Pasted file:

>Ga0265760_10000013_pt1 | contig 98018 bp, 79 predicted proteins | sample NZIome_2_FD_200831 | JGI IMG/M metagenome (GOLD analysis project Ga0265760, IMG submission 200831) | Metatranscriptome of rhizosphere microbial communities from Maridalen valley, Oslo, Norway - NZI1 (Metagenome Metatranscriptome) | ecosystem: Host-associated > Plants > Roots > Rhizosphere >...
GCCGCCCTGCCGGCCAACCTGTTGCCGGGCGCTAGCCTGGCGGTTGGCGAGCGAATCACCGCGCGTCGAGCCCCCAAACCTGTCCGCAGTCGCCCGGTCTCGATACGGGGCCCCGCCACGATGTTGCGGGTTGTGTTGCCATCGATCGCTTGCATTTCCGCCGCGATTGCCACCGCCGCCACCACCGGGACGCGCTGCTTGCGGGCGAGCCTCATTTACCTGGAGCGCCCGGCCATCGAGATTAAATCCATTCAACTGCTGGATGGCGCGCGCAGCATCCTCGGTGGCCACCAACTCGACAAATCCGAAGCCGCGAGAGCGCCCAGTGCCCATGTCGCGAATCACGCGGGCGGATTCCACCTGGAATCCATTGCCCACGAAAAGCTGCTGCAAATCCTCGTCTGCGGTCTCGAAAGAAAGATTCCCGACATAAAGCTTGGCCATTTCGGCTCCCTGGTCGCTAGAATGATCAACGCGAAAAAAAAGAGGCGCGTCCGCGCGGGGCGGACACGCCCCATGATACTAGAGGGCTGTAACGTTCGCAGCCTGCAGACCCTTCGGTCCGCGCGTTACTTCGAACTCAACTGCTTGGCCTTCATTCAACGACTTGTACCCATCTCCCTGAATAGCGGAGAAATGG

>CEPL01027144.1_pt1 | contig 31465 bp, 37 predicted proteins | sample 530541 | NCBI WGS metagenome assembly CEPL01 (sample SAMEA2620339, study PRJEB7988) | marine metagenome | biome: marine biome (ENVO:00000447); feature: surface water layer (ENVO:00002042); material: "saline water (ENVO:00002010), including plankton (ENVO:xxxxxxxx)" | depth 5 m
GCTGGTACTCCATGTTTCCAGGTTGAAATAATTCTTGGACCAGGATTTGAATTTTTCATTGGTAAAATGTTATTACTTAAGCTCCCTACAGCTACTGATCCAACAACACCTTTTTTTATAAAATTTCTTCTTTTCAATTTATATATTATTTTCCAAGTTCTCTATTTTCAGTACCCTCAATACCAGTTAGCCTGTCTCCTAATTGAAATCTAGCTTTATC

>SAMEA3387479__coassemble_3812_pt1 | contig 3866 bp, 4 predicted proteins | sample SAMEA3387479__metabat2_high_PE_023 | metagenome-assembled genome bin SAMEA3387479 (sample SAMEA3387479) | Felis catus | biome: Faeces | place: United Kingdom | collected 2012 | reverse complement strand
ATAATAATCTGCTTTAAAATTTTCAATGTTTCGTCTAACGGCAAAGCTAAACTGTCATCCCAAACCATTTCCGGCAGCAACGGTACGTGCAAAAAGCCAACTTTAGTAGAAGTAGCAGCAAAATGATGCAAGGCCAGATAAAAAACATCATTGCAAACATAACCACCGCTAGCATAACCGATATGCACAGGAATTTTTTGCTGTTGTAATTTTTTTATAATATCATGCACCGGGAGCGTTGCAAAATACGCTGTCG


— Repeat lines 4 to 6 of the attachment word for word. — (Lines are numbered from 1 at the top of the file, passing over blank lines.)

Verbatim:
GCTGGTACTCCATGTTTCCAGGTTGAAATAATTCTTGGACCAGGATTTGAATTTTTCATTGGTAAAATGTTATTACTTAAGCTCCCTACAGCTACTGATCCAACAACACCTTTTTTTATAAAATTTCTTCTTTTCAATTTATATATTATTTTCCAAGTTCTCTATTTTCAGTACCCTCAATACCAGTTAGCCTGTCTCCTAATTGAAATCTAGCTTTATC

>SAMEA3387479__coassemble_3812_pt1 | contig 3866 bp, 4 predicted proteins | sample SAMEA3387479__metabat2_high_PE_023 | metagenome-assembled genome bin SAMEA3387479 (sample SAMEA3387479) | Felis catus | biome: Faeces | place: United Kingdom | collected 2012 | reverse complement strand
ATAATAATCTGCTTTAAAATTTTCAATGTTTCGTCTAACGGCAAAGCTAAACTGTCATCCCAAACCATTTCCGGCAGCAACGGTACGTGCAAAAAGCCAACTTTAGTAGAAGTAGCAGCAAAATGATGCAAGGCCAGATAAAAAACATCATTGCAAACATAACCACCGCTAGCATAACCGATATGCACAGGAATTTTTTGCTGTTGTAATTTTTTTATAATATCATGCACCGGGAGCGTTGCAAAATACGCTGTCG